Easy DIY Power Drawbar for Milling Machines (Bridgeport / R8 / Kurt Style)
Here’s the power drawbar perched atop my Industrial Hobbies Mill…
Click this image for a MOVie file of the power drawbar in operation: Requires QuickTime!
I don’t know how I got by without one, now that I have it. They are available commercially for Bridgeport-style Knee Mills, but I built mine (see below). Boy, does this ever make toolchanges fast! Press “OUT” and the tool pops out into your right hand in about 3 seconds. Insert a new tool in the spindle, press “IN”, and the holder or collet is torque down and ready to go in another 3 seconds. I love it!
Some time ago I came across a set of plans for a power drawbar to be based on an import air impact wrench. The outfit selling them is called Home Shop Accessories, and the price was reasonable, so I sent off for a set.
They arrived in fine order as a PDF file in my email inbox. I looked them over, and they were a high quality set of plans. Eventually I would build one of these gadgets and thereby make changing tools in my mill that much quicker.
A lot of the earlier CNC mills such as the Tree 325’s didn’t even have a toolchanger–they relied exclusively on a power drawbar to speed up tool changes. I wanted to achieve a similar advantage for my own mill. There have been some others that came this way before me, such as this fellow, who mounted one of the Bridgeport “Aussie” power drawbars available on eBay:
Pretty soon, the same outfit I got my plans from released an even better version, which they were now calling the world’s simplest and cheapest power drawbar:
I promptly ordered the second set of plans, and I have to admit this is an amazingly simple design. It was finally time to dive in and start swimming on this project!
You can follow along here and see how I did it, but if you want to build your own, you will need a set of plans because I’m not giving out all the details here–wouldn’t be fair! They’re cheap and very well done, so order ’em up!
I got a butterfly impact wrench from the local Harbor Freight. You can also get the same unit on Amazon for about $38.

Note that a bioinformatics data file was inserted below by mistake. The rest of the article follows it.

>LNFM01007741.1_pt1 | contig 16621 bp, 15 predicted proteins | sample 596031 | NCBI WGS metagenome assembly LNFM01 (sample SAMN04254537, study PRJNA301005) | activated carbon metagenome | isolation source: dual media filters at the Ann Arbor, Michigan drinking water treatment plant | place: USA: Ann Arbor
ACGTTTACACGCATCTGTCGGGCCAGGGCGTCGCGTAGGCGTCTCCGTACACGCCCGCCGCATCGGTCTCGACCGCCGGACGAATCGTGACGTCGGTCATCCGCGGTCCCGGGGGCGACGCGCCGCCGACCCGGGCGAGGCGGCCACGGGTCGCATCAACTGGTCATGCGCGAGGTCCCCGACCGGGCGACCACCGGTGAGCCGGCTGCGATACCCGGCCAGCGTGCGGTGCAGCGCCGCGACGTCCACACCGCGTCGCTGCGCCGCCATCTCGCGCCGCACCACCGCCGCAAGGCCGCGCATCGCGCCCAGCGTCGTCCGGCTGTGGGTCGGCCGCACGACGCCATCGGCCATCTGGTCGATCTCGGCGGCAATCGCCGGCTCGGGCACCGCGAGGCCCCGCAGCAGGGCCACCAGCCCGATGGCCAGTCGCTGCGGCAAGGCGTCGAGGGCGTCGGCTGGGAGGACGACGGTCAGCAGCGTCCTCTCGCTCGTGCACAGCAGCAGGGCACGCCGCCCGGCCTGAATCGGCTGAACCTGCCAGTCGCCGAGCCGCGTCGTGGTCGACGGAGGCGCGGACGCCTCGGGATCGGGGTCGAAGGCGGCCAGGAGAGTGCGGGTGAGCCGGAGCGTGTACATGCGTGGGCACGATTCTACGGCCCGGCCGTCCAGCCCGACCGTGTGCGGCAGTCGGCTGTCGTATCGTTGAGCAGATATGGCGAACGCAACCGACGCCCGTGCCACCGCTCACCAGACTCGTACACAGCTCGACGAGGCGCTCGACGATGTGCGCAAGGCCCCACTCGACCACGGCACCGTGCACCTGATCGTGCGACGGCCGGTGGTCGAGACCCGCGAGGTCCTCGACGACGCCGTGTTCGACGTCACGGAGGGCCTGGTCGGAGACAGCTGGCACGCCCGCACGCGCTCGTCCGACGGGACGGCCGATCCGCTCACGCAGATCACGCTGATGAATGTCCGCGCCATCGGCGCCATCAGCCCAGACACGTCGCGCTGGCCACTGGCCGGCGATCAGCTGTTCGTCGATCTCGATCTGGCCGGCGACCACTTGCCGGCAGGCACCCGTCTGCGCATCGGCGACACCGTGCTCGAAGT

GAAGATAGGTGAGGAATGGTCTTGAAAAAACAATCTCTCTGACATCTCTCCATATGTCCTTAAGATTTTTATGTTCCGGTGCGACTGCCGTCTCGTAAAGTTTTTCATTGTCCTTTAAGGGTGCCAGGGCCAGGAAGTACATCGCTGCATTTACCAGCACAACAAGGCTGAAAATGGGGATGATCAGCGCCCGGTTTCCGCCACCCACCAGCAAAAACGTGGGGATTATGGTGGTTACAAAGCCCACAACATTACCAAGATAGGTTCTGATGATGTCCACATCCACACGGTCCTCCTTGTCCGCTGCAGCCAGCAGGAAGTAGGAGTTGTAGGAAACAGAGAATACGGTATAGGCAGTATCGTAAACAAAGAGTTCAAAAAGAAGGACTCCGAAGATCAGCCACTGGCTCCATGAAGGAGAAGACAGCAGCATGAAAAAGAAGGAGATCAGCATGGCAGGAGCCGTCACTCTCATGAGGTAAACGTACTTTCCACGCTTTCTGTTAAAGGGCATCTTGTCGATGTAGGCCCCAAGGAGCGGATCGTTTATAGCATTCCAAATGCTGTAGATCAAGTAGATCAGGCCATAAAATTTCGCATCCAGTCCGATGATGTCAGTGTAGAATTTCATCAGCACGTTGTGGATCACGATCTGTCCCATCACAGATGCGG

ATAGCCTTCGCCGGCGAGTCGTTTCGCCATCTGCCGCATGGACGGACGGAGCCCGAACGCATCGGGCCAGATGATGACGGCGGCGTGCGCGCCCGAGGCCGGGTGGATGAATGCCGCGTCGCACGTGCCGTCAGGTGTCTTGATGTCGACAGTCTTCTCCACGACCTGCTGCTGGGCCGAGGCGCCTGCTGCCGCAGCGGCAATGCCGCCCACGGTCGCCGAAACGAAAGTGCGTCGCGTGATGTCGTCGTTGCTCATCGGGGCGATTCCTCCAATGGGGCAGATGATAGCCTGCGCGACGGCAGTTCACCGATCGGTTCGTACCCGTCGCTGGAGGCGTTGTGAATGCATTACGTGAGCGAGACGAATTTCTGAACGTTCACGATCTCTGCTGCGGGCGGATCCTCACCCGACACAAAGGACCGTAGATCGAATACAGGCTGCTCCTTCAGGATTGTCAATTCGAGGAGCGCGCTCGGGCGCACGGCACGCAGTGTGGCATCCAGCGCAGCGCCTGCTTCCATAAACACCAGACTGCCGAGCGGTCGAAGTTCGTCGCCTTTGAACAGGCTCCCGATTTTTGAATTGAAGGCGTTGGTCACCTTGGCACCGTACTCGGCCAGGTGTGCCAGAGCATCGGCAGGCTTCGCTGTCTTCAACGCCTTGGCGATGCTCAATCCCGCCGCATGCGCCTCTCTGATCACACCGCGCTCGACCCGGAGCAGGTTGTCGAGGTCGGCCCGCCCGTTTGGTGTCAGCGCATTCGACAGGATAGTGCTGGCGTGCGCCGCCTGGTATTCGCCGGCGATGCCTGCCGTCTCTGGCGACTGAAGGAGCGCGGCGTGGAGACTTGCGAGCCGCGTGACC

I also ordered the preferred air cylinder from Air Cylinders Direct, as it was the cheapest source I could find and was also the one recommended in the plan set. Other than a few small plumbing fittings to route the air around, you will be making the rest of the parts. The air cylinder was $20 with shipping, and harbor fright charged me $26.99 for the butterfly impact wrench, which is a nice looking piece, BTW.
An air cylinder to raise and lower and the butterfly impact wrench: These are the guts of the power drawbar.
Top of the IH got me concerned about exactly how clearances would work out, so I made the base plate first, or at least far enough so I could trail fit things. It’s covered in Dychem. I used my boring head to cut the semi-circular pocket similar to what I did on my power feed. I also cut out a notch to clear the gearbox oil fill. I wish I had the bigger motor on it, because I won’t know how that will affect clearances. Oh well, may have to re-engineer at that point!
Initial stages of the valve backplate. Lots of drilling and tapping on this project!
Need to cut some angles onto the valve backplate to clear the operating lever. The backplate is resting on an angle block in the chuck. I used a parallel to apply side pressure because the angle block is thicker than the piece I’m cutting.
There’s one of those angle plates right now. They come in a set. Very handy!
Here we are about finished. I just eyeballed it, gradually increasing depth until the point was roughly centered on the hole. Next, I take my air file to all those pointy corners.
Just got this air file on sale from Enco–it’s a mini belt sander. They are awesome for this sort of thing!
Here is the valve mounted to the valve backplate. That’s my little rocker handle I milled out of aluminum. My Asian letter stamps don’t stamp very clean, do they? But they’ll work OK.
Another view of the valve backplate. This gets mounted on the mill wherever you want the power drawbar switch to be.
Now here is the plate that the impact wrench is mounted to.
Wrench and air cylinder are mounted up!
A slightly different view…
Turning the rods that the impact wrench will ride on…
To make the top bracket, I used my transfer punch and brass “hammer” to center punch the holes so they’d line up. Transfer punches are handy!
Next comes the fiddly part. You’ve made the guide rods to proper length, and made all the brackets. Bolt the whole thing together and play with it. When you press down does the wrench assembly slide smoothly? When you release it, is the return spring pressure strong enough to return it to top? Some fiddling with the slide rods helps tremendously. In the end, I didn’t have quite enough spring pressure to reliably return the wrench to the top of travel every time. The answer was to drop a couple compression springs onto the guide rods to assist. These were readily available from the hardware store.